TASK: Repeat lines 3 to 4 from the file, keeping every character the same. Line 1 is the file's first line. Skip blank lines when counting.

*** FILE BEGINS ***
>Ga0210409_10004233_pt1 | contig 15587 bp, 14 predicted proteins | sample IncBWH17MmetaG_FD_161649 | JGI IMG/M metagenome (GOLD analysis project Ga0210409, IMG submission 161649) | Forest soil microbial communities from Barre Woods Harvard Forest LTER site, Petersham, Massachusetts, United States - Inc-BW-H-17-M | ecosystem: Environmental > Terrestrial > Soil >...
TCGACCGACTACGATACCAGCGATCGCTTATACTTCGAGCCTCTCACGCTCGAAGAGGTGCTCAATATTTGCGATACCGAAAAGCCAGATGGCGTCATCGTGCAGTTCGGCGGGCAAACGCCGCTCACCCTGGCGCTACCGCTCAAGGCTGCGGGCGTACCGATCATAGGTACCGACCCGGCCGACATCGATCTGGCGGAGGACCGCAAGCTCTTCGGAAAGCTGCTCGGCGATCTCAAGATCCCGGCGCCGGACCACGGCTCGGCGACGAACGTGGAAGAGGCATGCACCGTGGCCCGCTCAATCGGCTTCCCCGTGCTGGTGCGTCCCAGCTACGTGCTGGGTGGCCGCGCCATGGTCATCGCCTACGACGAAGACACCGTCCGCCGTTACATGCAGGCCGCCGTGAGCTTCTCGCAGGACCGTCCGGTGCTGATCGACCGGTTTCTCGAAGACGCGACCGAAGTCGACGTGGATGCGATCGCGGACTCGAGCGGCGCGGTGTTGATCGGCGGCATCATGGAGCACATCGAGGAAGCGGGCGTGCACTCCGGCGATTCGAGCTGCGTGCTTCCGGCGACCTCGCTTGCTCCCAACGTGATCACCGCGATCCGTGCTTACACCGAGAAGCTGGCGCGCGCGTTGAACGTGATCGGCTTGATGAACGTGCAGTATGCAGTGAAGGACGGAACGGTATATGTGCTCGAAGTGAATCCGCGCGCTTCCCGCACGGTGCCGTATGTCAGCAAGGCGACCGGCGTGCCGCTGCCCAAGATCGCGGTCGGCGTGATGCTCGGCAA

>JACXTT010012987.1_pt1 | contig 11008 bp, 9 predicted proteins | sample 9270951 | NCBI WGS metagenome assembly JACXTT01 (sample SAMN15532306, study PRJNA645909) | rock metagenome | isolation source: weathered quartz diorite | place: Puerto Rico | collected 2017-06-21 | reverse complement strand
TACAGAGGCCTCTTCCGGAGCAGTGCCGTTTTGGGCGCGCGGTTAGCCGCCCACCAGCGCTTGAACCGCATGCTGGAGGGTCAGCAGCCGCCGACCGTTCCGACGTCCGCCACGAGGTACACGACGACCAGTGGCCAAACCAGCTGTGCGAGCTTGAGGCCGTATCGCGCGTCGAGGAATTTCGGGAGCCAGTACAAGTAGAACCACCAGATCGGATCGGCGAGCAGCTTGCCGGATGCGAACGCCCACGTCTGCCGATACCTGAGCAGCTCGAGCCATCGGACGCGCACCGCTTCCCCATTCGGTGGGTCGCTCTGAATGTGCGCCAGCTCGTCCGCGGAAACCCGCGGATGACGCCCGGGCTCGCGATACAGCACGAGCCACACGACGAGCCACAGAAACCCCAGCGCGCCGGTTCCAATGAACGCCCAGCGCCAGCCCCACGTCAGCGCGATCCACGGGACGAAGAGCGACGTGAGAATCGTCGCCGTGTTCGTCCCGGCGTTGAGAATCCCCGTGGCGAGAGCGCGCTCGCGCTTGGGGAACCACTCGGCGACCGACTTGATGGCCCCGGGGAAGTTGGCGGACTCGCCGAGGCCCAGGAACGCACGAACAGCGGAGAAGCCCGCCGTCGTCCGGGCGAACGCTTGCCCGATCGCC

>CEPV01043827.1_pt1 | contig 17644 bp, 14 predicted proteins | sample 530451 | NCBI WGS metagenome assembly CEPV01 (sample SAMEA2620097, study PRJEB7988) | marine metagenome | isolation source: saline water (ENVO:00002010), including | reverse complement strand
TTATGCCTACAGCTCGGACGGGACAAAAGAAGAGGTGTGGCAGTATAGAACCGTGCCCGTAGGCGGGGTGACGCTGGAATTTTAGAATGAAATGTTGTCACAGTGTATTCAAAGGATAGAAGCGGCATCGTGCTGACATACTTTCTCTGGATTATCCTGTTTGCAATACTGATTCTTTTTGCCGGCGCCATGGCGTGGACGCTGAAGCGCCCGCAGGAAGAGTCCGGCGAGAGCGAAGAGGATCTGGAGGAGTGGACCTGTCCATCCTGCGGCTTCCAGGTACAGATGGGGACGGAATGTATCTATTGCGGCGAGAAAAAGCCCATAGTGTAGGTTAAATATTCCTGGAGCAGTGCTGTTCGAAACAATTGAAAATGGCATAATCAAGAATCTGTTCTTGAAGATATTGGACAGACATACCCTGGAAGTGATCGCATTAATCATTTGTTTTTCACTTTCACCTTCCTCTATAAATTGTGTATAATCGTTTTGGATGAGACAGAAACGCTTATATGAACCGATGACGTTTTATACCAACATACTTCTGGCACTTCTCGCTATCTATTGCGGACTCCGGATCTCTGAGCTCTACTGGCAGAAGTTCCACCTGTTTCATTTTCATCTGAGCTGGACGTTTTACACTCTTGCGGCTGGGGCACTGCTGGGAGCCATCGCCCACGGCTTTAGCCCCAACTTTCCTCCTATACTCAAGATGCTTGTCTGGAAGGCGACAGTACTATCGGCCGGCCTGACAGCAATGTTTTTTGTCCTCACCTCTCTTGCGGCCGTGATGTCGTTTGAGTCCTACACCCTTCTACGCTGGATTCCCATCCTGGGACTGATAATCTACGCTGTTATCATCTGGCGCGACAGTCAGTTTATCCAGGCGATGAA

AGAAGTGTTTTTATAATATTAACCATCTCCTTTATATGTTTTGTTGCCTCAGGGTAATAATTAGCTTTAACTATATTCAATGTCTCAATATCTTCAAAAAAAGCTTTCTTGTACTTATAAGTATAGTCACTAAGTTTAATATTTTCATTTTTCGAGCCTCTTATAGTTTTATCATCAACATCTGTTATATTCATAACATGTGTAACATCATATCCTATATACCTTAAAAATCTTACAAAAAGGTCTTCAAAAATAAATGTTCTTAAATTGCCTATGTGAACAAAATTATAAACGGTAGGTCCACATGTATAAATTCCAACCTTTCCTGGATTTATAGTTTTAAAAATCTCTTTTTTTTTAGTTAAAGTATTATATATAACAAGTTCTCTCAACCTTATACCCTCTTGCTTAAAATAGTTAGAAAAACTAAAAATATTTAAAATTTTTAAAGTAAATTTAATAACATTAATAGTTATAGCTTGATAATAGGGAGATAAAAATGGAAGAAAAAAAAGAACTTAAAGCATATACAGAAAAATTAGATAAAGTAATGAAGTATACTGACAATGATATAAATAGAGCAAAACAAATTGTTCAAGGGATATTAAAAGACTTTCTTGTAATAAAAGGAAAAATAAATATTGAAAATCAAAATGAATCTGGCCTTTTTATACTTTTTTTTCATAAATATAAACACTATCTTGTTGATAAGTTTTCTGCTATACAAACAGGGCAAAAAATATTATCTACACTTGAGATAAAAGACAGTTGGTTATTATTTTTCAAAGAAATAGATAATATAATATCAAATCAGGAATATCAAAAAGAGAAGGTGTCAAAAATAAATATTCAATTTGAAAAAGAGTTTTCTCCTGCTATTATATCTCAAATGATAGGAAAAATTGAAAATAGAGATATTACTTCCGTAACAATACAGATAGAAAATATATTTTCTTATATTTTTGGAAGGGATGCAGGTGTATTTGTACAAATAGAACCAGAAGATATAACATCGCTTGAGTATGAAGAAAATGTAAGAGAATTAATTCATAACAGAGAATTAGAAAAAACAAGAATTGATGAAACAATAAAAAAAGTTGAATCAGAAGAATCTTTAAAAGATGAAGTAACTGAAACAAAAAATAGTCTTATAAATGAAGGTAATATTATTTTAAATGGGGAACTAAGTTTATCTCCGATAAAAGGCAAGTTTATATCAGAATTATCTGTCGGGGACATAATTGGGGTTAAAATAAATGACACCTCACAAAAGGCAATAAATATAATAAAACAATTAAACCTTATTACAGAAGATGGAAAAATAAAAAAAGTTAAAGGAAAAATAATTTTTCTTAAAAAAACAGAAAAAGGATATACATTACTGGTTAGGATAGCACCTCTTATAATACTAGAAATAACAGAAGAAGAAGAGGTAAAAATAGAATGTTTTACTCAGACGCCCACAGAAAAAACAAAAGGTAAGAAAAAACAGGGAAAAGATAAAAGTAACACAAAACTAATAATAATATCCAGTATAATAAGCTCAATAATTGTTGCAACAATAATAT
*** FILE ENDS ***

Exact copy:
>JACXTT010012987.1_pt1 | contig 11008 bp, 9 predicted proteins | sample 9270951 | NCBI WGS metagenome assembly JACXTT01 (sample SAMN15532306, study PRJNA645909) | rock metagenome | isolation source: weathered quartz diorite | place: Puerto Rico | collected 2017-06-21 | reverse complement strand
TACAGAGGCCTCTTCCGGAGCAGTGCCGTTTTGGGCGCGCGGTTAGCCGCCCACCAGCGCTTGAACCGCATGCTGGAGGGTCAGCAGCCGCCGACCGTTCCGACGTCCGCCACGAGGTACACGACGACCAGTGGCCAAACCAGCTGTGCGAGCTTGAGGCCGTATCGCGCGTCGAGGAATTTCGGGAGCCAGTACAAGTAGAACCACCAGATCGGATCGGCGAGCAGCTTGCCGGATGCGAACGCCCACGTCTGCCGATACCTGAGCAGCTCGAGCCATCGGACGCGCACCGCTTCCCCATTCGGTGGGTCGCTCTGAATGTGCGCCAGCTCGTCCGCGGAAACCCGCGGATGACGCCCGGGCTCGCGATACAGCACGAGCCACACGACGAGCCACAGAAACCCCAGCGCGCCGGTTCCAATGAACGCCCAGCGCCAGCCCCACGTCAGCGCGATCCACGGGACGAAGAGCGACGTGAGAATCGTCGCCGTGTTCGTCCCGGCGTTGAGAATCCCCGTGGCGAGAGCGCGCTCGCGCTTGGGGAACCACTCGGCGACCGACTTGATGGCCCCGGGGAAGTTGGCGGACTCGCCGAGGCCCAGGAACGCACGAACAGCGGAGAAGCCCGCCGTCGTCCGGGCGAACGCTTGCCCGATCGCC